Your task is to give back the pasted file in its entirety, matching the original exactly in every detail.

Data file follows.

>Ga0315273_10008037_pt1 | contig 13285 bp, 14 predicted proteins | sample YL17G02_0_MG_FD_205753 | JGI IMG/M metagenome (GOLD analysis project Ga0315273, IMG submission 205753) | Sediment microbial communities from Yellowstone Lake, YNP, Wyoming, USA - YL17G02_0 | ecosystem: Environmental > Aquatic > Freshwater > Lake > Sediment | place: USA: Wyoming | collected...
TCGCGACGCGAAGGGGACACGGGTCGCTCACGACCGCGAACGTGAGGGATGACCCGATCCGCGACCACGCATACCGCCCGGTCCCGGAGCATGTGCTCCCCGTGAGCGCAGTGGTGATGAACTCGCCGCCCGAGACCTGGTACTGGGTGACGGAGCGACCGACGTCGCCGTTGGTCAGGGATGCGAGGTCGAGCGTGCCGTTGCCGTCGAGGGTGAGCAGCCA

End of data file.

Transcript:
>Ga0315273_10008037_pt1 | contig 13285 bp, 14 predicted proteins | sample YL17G02_0_MG_FD_205753 | JGI IMG/M metagenome (GOLD analysis project Ga0315273, IMG submission 205753) | Sediment microbial communities from Yellowstone Lake, YNP, Wyoming, USA - YL17G02_0 | ecosystem: Environmental > Aquatic > Freshwater > Lake > Sediment | place: USA: Wyoming | collected...
TCGCGACGCGAAGGGGACACGGGTCGCTCACGACCGCGAACGTGAGGGATGACCCGATCCGCGACCACGCATACCGCCCGGTCCCGGAGCATGTGCTCCCCGTGAGCGCAGTGGTGATGAACTCGCCGCCCGAGACCTGGTACTGGGTGACGGAGCGACCGACGTCGCCGTTGGTCAGGGATGCGAGGTCGAGCGTGCCGTTGCCGTCGAGGGTGAGCAGCCA